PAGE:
BURRILLVILLE, R.I. (WPRI) ─ Chris Bordes had just come back from a two-week stint on the road and was happy to be back with his family in time for the weekend.
But soon after he returned last Friday, the truck driver said he began not feeling well.
“I started to feel a little bit of pressure on my chest, and some coughing, but nothing extreme,” Bordes said.
By Saturday morning, his symptoms became worse.
“It was getting hard to breathe, the chest pressure continued, I felt like I was being squeezed in a vice,” he recalled.
Bordes eventually called his primary care physician and was transported to a local hospital, where doctors tested him for COVID-19.
“They brought me in and did their routine resting, and they admitted me to the hospital Sunday night,” he said. “The test results came back Monday that I had tested positive.”
Thankfully, Bordes is now recovering at home and tells Eyewitness News he’s feeling better each day.
The truck driver spends most of his time on the roads in the Northeast and regularly drives through New York and New Jersey.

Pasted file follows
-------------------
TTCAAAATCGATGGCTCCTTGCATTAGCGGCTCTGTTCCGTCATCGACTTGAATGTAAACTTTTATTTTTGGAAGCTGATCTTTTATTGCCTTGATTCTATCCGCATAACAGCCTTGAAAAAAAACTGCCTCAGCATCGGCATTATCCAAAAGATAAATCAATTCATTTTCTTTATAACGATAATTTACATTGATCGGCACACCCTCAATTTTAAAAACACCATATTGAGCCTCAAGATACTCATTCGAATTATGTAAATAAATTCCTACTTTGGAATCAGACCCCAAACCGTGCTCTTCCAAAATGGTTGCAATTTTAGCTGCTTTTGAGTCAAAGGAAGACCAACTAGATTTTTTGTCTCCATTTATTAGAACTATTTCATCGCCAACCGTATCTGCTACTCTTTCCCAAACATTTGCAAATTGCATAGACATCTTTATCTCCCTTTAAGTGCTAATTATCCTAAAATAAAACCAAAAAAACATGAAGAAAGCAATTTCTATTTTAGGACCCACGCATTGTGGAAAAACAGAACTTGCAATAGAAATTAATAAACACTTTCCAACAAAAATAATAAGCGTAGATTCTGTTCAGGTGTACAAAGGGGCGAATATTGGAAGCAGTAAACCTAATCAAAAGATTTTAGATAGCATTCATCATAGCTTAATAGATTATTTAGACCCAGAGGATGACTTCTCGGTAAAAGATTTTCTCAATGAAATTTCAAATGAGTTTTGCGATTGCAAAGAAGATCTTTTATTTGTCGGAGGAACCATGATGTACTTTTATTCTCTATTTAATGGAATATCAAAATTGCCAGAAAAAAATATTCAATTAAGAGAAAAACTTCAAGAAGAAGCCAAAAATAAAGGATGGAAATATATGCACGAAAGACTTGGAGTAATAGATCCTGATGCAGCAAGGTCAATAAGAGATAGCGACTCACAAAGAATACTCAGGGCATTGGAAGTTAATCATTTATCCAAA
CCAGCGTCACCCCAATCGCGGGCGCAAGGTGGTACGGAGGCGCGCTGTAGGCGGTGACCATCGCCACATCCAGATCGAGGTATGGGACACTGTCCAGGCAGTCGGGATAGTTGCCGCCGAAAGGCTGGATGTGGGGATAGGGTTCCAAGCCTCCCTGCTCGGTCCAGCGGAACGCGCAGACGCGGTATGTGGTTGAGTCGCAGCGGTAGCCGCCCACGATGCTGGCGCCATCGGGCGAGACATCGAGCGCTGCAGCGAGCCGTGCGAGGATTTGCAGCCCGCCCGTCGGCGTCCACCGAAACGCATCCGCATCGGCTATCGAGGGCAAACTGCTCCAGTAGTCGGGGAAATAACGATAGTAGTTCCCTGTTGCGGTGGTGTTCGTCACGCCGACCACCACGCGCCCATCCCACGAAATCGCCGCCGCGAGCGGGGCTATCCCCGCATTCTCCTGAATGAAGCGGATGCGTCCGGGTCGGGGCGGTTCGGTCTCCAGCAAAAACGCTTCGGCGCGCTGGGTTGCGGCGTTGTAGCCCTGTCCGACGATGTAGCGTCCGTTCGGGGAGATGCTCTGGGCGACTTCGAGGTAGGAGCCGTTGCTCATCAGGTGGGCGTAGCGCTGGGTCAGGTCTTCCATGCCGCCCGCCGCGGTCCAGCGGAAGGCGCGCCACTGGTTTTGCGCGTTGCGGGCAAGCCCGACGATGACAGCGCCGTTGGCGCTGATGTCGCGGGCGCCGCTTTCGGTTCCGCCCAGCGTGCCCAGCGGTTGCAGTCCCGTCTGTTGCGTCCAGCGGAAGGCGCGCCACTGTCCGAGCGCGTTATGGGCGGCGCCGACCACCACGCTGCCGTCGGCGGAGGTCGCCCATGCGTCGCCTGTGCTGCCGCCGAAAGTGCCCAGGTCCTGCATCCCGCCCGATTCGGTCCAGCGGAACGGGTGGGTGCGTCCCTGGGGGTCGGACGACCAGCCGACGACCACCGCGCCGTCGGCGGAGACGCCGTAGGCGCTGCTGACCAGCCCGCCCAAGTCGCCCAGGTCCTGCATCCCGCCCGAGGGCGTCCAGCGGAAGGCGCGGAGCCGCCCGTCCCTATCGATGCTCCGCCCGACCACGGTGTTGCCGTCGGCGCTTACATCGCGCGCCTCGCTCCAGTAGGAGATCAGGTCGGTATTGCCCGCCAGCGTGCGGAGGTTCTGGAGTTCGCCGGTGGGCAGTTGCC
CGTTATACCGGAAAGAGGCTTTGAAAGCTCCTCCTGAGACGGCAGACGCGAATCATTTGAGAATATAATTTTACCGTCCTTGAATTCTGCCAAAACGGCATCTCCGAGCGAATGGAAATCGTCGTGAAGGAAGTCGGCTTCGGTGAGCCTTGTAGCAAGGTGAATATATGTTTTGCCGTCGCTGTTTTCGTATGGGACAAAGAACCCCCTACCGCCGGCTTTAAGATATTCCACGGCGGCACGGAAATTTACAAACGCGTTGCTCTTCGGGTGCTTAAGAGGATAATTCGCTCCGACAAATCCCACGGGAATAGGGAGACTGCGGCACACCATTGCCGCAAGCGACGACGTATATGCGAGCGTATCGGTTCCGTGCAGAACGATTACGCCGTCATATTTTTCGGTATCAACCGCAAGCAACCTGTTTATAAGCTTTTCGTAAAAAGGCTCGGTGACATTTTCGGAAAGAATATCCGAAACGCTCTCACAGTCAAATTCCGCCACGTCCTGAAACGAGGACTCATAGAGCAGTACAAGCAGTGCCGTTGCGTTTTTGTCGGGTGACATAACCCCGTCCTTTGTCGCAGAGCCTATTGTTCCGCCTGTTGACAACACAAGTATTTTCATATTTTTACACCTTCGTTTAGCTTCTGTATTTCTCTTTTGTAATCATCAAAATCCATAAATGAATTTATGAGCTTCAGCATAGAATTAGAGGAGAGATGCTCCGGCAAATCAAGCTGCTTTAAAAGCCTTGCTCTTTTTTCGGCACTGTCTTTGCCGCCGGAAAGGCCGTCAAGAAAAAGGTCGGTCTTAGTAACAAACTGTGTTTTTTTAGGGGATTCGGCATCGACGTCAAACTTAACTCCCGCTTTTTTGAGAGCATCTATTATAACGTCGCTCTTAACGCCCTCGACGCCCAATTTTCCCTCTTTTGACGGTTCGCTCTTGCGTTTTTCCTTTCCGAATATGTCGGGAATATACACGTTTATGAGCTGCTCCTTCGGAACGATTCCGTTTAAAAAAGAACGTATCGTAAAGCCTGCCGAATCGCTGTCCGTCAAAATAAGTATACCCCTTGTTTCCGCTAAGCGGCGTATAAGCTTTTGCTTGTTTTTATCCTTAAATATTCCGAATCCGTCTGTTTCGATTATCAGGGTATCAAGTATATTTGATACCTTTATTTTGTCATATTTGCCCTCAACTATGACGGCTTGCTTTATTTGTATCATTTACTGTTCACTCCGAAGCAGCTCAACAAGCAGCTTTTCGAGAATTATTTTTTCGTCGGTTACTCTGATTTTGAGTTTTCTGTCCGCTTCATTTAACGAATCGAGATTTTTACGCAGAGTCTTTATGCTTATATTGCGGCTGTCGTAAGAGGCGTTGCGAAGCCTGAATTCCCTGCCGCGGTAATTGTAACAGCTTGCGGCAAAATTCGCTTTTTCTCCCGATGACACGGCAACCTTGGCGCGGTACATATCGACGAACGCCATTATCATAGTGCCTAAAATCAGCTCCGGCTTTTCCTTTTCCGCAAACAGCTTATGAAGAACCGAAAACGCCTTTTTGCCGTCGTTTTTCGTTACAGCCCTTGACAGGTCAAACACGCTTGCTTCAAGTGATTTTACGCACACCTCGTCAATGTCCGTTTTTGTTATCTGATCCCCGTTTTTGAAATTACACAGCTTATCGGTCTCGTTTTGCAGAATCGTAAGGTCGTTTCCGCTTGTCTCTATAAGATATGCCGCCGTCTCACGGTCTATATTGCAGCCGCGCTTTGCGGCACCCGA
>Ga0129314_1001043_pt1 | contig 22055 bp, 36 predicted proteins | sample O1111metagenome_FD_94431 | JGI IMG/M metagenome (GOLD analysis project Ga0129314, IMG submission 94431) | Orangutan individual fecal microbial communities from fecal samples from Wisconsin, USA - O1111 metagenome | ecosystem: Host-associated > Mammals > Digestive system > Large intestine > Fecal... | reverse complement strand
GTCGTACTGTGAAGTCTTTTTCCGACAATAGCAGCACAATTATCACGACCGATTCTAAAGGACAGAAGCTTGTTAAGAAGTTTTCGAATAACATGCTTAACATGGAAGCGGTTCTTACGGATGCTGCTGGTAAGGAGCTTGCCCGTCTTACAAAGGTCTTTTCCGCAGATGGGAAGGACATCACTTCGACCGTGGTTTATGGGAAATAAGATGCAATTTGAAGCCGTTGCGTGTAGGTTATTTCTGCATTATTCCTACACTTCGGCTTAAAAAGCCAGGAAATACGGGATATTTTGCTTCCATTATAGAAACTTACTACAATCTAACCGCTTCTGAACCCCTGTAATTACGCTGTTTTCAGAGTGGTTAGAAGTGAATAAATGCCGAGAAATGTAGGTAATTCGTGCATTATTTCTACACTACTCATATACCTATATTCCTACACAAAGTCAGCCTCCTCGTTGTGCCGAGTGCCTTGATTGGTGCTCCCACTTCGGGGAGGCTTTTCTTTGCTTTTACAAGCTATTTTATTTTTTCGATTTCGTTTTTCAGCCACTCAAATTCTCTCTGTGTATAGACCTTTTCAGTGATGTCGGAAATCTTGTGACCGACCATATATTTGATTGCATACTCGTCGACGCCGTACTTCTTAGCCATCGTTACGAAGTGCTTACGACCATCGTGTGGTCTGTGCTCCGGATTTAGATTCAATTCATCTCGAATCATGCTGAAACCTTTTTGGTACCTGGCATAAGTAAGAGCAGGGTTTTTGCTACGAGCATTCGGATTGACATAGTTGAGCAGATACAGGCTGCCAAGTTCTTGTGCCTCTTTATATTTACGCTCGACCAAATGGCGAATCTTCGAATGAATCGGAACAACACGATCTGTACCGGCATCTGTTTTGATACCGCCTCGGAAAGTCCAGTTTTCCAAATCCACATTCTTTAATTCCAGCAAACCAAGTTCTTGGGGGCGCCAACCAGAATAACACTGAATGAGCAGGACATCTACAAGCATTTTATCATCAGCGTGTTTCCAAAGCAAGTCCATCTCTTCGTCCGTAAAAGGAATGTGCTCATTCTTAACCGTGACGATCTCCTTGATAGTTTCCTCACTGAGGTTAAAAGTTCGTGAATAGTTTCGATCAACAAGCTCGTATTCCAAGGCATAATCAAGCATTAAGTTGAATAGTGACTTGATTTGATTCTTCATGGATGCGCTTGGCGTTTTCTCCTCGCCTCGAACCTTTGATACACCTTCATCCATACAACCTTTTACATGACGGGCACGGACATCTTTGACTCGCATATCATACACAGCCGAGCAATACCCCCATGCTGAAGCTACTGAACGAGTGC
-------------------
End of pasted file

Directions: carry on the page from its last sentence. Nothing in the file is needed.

“I’m sure I came in contact with somebody, but where? I have no idea,” he said.
Bordes said now more than ever, truck drivers are needed in the fight against COVID-19. He said stores rely on their deliveries to stock their shelves.
He also said while the pandemic has brought in a new wave of appreciation for truck drivers, he feels more needs to be done for the drivers putting their own health on the line to deliver crucial supplies.
“Truck drivers have to stay out, they have to keep rolling, because if they stop, it’s done,” he said.
That’s why he said they deserve to be treated with respect during the pandemic.
He said he’s been denied access to a restroom because of new policies at places that forbid outsiders from going into a building, which is just one of the challenges truckers are facing during this unprecedented time.
“The truck drivers are in it together, for one reason, we do what we do for one reason, and we’ve been isolated from everyone else,” he said.
Bordes thinks there could be better ways to protect the truck drivers who often travel through many states, especially at rest stops, where he worries things aren’t being cleaned as well as they should be.
While he said there’s no concrete solution to all of his concerns, he hopes people will put themselves in the trucker’s shoes.
“Those that don’t need to be out, stay home – and the essential businesses that are running, show the truck drivers some respect,” he said.
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